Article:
Google today is more formally taking the wraps off its internal incubator, Area 120, with the launch of a dedicated website, alongside the launch of one of the program’s more interesting projects to date: a way to advertise within VR. The new experiment, which is simply called Advr, involves a cube-like ad format which allows video ads to run in a 3D/VR environment.
Area 120 was launched at Google in March, 2016, as a way to retain entrepreneurial-minded talent at the company, as well as give teams the ability to test new ideas that could eventually become Google products, or be integrated with existing products.
That hasn’t happened yet, as the R&D program is still fairly new.
Much is already known about Area 120, whose name references a famous aspect of Google culture – allowing employees to work on passion projects on the side, using 20 percent of their time. It was often more an idea, than policy though.
Area 120, however, refocuses the concept into a more structured, formal program.
Google isn’t the only major tech giant to run its own internal incubator these days. Microsoft today has its Garage program; while Apple in 2012 tried something similar with Blue Sky.
Google’s Area 120 works a lot like a startup accelerator inside the company. Employees apply to the program during a set period, then Google selects a handful of teams to join. Each “class,” so to speak, has roughly 15 teams who work to prove out their ideas over the course of the next six months. During this time, the employees no longer work their day jobs – they exclusively focus on their Area 120 projects instead.
If projects are successful, Googlers will be allowed to continue to work on them; if not, they’re invited to return to work at Google, in a different role.
Two classes have already been invited into Area 120 since its launch, and Google is taking applications for its third now.
The program is so new that even Google itself doesn’t yet know what the fate of its Area 120 projects will be, or even, more broadly, if the program is worth the investment. It’s possible that some might actually become standalone Google products one day, or be merged with existing ones. Many more will likely be closed, after failing to find traction – as is common with startups, too.
Not all Area 120 projects are public-facing. Some are used internally, or only with select testers on an invite-only basis. Only a few have seen any media coverage. Of those available publicly, Uptime is the most promising. The app, which officially launched this month as the invite requirement was dropped, allows for a YouTube co-watching experience among friends.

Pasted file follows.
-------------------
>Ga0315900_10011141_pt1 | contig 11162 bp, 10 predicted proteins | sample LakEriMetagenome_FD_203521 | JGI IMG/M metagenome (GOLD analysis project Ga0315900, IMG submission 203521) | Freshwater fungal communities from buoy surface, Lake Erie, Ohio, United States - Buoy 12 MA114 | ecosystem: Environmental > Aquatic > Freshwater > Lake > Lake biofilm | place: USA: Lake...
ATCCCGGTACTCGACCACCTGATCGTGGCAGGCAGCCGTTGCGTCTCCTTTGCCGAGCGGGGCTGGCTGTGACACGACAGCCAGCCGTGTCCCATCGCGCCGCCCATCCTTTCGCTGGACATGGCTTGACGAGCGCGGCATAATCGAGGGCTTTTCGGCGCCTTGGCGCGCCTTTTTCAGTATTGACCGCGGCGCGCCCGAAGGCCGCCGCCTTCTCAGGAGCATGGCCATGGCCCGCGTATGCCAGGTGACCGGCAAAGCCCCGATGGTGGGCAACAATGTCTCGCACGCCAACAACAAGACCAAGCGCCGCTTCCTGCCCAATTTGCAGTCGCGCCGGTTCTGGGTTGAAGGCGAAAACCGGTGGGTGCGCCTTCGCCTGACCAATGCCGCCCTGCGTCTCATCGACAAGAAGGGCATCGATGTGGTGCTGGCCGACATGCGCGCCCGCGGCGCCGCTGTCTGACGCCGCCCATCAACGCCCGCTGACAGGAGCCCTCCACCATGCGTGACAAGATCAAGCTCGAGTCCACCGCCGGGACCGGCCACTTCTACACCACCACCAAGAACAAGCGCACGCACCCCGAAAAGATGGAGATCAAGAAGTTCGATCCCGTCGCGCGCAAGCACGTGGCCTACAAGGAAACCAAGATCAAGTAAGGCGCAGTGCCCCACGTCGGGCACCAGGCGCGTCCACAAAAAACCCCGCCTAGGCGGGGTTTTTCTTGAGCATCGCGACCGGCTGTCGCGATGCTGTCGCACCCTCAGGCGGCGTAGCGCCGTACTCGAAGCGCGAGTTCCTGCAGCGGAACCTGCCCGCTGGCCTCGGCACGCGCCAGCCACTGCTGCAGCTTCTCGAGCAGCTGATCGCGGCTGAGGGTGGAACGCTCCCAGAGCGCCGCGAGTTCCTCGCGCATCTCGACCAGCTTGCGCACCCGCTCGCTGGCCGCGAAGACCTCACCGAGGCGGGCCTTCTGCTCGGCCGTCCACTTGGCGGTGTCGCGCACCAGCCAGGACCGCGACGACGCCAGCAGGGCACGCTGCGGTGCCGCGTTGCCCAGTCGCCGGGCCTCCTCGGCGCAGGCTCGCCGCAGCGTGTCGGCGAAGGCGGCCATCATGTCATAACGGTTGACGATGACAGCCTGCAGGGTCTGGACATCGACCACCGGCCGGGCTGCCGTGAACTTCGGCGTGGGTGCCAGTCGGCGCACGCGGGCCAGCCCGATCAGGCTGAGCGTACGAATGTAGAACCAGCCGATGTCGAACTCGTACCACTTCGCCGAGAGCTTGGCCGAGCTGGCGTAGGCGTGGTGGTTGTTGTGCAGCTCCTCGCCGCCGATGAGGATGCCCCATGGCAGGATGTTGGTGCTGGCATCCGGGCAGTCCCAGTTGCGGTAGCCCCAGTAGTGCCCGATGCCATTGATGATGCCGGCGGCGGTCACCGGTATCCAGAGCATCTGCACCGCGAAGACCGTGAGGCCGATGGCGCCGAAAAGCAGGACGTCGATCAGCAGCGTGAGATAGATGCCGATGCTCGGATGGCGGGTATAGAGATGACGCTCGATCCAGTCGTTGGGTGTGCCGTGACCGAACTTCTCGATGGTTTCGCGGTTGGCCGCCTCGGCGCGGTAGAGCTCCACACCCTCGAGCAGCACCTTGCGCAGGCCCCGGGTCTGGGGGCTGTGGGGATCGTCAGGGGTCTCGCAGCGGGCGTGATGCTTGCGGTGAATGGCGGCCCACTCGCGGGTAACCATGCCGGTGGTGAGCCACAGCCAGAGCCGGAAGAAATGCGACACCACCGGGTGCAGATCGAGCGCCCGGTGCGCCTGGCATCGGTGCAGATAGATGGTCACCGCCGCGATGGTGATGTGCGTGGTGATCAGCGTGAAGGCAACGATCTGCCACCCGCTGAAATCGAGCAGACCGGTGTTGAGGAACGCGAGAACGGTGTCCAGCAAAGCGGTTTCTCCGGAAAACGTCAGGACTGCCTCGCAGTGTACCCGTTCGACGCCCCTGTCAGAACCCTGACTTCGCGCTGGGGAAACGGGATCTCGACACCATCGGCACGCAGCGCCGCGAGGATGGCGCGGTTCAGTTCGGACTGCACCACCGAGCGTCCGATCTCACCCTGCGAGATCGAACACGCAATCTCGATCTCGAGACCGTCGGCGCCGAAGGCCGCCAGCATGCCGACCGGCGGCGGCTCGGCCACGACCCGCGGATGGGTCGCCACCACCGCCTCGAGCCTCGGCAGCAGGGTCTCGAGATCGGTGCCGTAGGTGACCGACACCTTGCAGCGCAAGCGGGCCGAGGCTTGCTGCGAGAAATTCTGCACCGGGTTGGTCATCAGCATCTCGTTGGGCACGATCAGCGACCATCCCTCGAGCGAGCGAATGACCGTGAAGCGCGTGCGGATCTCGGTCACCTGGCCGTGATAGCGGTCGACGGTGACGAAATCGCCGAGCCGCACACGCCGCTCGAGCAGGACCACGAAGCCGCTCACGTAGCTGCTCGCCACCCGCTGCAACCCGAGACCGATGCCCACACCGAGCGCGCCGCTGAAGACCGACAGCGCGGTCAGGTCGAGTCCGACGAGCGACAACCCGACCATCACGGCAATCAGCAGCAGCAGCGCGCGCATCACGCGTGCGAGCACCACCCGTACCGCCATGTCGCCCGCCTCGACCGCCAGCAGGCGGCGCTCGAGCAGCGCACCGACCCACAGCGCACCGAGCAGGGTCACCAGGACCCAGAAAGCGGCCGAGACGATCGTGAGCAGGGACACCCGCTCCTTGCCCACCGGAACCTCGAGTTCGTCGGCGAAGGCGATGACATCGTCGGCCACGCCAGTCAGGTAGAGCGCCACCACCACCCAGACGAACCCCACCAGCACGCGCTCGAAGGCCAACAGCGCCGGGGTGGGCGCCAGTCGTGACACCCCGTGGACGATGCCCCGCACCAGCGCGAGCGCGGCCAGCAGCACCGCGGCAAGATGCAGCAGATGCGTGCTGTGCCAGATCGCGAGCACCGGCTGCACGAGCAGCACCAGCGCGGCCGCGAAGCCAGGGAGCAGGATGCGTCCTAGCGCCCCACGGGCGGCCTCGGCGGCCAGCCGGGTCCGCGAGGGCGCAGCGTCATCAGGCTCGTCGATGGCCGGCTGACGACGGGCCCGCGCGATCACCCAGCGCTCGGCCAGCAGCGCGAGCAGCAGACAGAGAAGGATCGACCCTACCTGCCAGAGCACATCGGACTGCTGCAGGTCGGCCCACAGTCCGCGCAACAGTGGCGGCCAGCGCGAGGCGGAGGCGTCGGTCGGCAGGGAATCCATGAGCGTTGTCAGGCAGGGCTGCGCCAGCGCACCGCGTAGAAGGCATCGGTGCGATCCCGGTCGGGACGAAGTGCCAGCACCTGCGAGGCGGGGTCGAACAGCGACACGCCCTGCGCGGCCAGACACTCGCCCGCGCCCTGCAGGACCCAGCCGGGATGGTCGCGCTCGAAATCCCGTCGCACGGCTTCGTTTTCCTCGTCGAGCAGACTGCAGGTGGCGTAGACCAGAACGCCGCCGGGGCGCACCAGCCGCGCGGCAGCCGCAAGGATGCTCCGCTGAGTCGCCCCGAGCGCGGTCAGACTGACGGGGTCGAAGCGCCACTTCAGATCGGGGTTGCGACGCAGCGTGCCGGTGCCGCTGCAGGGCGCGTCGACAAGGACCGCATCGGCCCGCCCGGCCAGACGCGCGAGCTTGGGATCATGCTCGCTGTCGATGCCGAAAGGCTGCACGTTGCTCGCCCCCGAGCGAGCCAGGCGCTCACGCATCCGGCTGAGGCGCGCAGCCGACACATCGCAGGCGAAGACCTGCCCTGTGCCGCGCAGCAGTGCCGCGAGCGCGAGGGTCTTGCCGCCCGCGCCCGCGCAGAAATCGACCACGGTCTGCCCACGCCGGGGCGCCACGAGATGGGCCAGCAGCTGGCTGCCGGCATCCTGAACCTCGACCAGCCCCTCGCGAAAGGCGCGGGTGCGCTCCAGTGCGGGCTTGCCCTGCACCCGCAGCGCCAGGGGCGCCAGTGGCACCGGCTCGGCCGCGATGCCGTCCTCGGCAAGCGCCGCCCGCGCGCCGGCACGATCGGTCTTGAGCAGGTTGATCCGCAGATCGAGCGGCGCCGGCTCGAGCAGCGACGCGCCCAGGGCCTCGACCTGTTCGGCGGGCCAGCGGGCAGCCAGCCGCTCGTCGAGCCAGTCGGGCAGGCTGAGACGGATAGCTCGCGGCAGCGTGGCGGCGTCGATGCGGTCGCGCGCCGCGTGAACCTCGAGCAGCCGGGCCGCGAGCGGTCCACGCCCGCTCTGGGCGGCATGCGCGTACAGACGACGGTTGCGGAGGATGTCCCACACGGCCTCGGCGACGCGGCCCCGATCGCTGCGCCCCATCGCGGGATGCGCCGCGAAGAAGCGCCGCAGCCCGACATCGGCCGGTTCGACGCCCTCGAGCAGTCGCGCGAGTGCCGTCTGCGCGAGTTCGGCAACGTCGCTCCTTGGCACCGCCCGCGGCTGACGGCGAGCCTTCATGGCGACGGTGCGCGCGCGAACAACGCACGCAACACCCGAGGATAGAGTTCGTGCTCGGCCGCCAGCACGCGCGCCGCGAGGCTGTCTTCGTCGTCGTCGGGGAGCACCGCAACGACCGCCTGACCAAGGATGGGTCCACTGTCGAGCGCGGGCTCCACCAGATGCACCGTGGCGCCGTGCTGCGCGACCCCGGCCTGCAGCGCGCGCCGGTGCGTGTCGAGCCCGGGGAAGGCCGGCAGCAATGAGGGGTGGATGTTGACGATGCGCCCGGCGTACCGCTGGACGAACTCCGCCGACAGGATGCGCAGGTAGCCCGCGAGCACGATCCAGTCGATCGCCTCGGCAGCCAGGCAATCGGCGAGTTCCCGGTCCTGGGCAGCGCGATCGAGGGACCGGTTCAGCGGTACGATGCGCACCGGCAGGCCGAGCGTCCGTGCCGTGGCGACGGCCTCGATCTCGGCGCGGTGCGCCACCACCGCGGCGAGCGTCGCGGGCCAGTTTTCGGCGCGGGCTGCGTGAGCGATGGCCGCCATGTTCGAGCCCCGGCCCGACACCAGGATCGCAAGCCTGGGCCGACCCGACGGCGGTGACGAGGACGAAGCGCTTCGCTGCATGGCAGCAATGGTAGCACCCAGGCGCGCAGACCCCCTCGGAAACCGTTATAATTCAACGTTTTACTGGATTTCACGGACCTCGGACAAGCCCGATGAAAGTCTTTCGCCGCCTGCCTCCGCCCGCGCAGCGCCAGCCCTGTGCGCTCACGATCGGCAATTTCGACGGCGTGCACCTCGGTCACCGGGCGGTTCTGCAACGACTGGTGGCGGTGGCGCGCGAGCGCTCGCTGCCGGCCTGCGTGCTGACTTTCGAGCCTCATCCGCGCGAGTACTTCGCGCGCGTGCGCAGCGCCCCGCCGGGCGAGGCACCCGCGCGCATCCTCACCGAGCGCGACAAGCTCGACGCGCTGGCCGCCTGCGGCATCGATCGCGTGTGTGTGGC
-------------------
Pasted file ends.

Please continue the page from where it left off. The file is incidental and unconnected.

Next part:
Other Area 120 projects include personal stylist Tailor; learn to code app Grasshopper; emoji messenger Supersonic (which is closing down). There are also some projects that aren’t broadly available, like a job-matching service in Bangladesh, and a yet-to-launch booking tool called Appointments. Google hasn’t promoted any of the projects until now, however.
But it’s giving Advr a push, with an announcement on the Google Developer blog today.
Advr: Video Advertising in VR
The new project is an experiment focused on figuring out if video ads could work in VR, and if so, how they would function.
The team has developed a plug-in for Unity that can show ads in VR environments. Explains the post, developers aren’t interested in disruptive or hard-to-implement ad experiences in VR, which is how the Advr team came up with the idea for a simple cube.
VR users can optionally engage with the cube either by tapping on it or gazing at it for a few seconds, which then pops open a video player to display the ad. The user can choose to watch the ad or close the player at this point.
The goal is to enable this functionality across a variety of VR platforms, including Google’s own Daydream, Cardboard, and Samsung’s Gear VR, for starters.
This launch doesn’t mean that Advr is how Google thinks advertising in VR should work, it’s just an idea at this point. But it’s not the only tech company with plans for this space – Adobe, too, has been developing VR ad solutions, as have several others. If Advr were to be successful, though, it would be an example of an Area 120 project that could translate directly to Google’s bottom line.
Advr has already begun running tests with some VR game developers, but Google isn’t disclosing which ones. It is today inviting other VR developers to apply to try out the ad format through an invite-only program that will provide access to the early-stage SDK for Advr.
Interested developers can sign up here.